Thursday, 26 April 2012

Budding Beauties


A flower bud holds a lot of promise. Promise of a favourite flower opening on a sunny day to expose an explosion of garish colour. Or in the case of the photo above (Cypripedium Pueblo) promise of a new exiting beauty you have never seen before. There are several things in bud in the garden at the moment and they are heightening the suspense waiting for them to swell grow and open.


I feared for this little Calceolaria Uniflora darwinii when I first got it. The plant was small and the root system even smaller. It was almost impossible to find good information on how to grow it on line. In many ways I am winging it with this one. But not only is it tentatively starting to grow new rosettes (in the leaf axles) it is actually forming a bud in the heart of the rosette. The flowers of this little plant are of such bizarre strangeness and beauty that I cannot wait for it to open, even though this may take quite a bit of time yet.


Meconopsis punicea has been in bud for a while. Although you cannot see it in this photo, there are already three buds on there and I expect this number to grow. Everyday the central bud seems to grow fatter and the stem that carries it taller. Where the Meconopsis Lingholm and Meconnopsis Betonifolia are still small and putting all their energy in growing their foliage, this little plant is rearing to go.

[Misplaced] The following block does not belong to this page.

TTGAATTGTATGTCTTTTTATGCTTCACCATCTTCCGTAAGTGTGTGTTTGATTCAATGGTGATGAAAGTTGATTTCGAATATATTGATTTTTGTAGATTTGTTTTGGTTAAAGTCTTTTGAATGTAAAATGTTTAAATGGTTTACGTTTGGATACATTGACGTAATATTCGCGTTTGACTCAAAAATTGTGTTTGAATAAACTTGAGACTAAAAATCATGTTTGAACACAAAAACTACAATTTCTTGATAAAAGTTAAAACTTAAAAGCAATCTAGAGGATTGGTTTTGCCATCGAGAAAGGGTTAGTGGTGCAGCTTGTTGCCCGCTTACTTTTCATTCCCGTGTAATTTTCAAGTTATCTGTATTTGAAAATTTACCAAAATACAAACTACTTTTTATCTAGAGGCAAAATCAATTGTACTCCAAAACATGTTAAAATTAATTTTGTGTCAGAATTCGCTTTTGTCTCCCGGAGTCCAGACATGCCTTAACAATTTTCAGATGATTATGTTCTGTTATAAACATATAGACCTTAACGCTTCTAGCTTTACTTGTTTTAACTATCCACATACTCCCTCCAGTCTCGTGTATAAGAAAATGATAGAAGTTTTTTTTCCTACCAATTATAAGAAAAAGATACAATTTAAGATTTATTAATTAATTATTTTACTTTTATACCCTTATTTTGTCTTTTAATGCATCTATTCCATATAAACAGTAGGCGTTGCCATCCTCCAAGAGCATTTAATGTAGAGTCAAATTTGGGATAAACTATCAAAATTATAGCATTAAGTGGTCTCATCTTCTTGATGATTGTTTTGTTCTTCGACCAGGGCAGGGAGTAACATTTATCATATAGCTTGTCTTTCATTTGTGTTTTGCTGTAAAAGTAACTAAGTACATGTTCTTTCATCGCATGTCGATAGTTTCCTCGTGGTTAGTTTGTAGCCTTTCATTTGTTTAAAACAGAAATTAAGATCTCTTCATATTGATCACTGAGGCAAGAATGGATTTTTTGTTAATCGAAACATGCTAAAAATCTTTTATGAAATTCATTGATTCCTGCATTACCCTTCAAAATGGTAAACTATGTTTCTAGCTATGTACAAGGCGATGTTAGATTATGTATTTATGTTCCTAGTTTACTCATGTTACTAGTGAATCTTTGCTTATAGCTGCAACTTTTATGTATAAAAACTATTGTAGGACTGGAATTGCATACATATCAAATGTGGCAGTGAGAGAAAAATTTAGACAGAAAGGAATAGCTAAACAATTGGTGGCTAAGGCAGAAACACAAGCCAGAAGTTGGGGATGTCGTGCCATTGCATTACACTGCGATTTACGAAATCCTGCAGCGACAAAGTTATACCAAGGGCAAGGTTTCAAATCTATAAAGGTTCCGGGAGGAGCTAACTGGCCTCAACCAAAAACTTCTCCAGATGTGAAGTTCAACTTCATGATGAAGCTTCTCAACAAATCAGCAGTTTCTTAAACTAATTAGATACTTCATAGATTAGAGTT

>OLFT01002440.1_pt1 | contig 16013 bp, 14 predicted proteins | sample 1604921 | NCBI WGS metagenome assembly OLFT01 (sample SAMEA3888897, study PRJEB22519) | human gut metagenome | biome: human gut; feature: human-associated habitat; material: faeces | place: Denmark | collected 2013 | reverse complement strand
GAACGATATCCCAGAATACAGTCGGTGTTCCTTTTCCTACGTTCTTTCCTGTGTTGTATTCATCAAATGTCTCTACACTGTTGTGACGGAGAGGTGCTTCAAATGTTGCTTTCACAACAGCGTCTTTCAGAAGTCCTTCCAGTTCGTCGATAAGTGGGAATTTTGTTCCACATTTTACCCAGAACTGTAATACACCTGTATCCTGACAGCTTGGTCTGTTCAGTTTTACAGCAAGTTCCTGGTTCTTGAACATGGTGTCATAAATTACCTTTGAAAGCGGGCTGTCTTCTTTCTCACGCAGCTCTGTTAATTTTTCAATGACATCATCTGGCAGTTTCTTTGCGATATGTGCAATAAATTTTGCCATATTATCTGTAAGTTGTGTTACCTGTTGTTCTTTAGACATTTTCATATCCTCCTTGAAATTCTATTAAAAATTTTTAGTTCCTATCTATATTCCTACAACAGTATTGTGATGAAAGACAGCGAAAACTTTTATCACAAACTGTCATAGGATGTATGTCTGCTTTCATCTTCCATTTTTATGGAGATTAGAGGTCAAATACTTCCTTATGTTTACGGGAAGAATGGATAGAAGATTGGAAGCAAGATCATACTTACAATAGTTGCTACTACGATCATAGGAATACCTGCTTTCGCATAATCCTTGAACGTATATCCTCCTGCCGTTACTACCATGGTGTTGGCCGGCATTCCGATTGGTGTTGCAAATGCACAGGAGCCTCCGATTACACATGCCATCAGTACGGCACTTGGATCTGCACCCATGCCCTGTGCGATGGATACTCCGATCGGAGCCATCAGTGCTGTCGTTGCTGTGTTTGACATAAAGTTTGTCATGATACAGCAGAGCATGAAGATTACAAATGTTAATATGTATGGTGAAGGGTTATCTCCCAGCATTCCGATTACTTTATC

I was charmed last year with the images of big purple globes of firework of the Allium Globemaster. The Chelsea flowershow coverage on the BBC was filled with them so I thought I would try them in the garden. I must say I find the foliage a bit annoying, big floppy leaves that take up lots of space and some of the Alliums seem effected by a pest of some sort because I am sure the leaves are not meant to be that floppy. But this bud holds a lot of promise. The promise of a flower that resembles purple fireworks the size of softball.


This bud feels like cheating since it is from a newly purchased Clematis Armandii 'Snowdrift'. Nevertheless I would like to see its intense white flowers and smell its supposedly almondy perfume.

Update: Cypripedium Pueblo now in flower.

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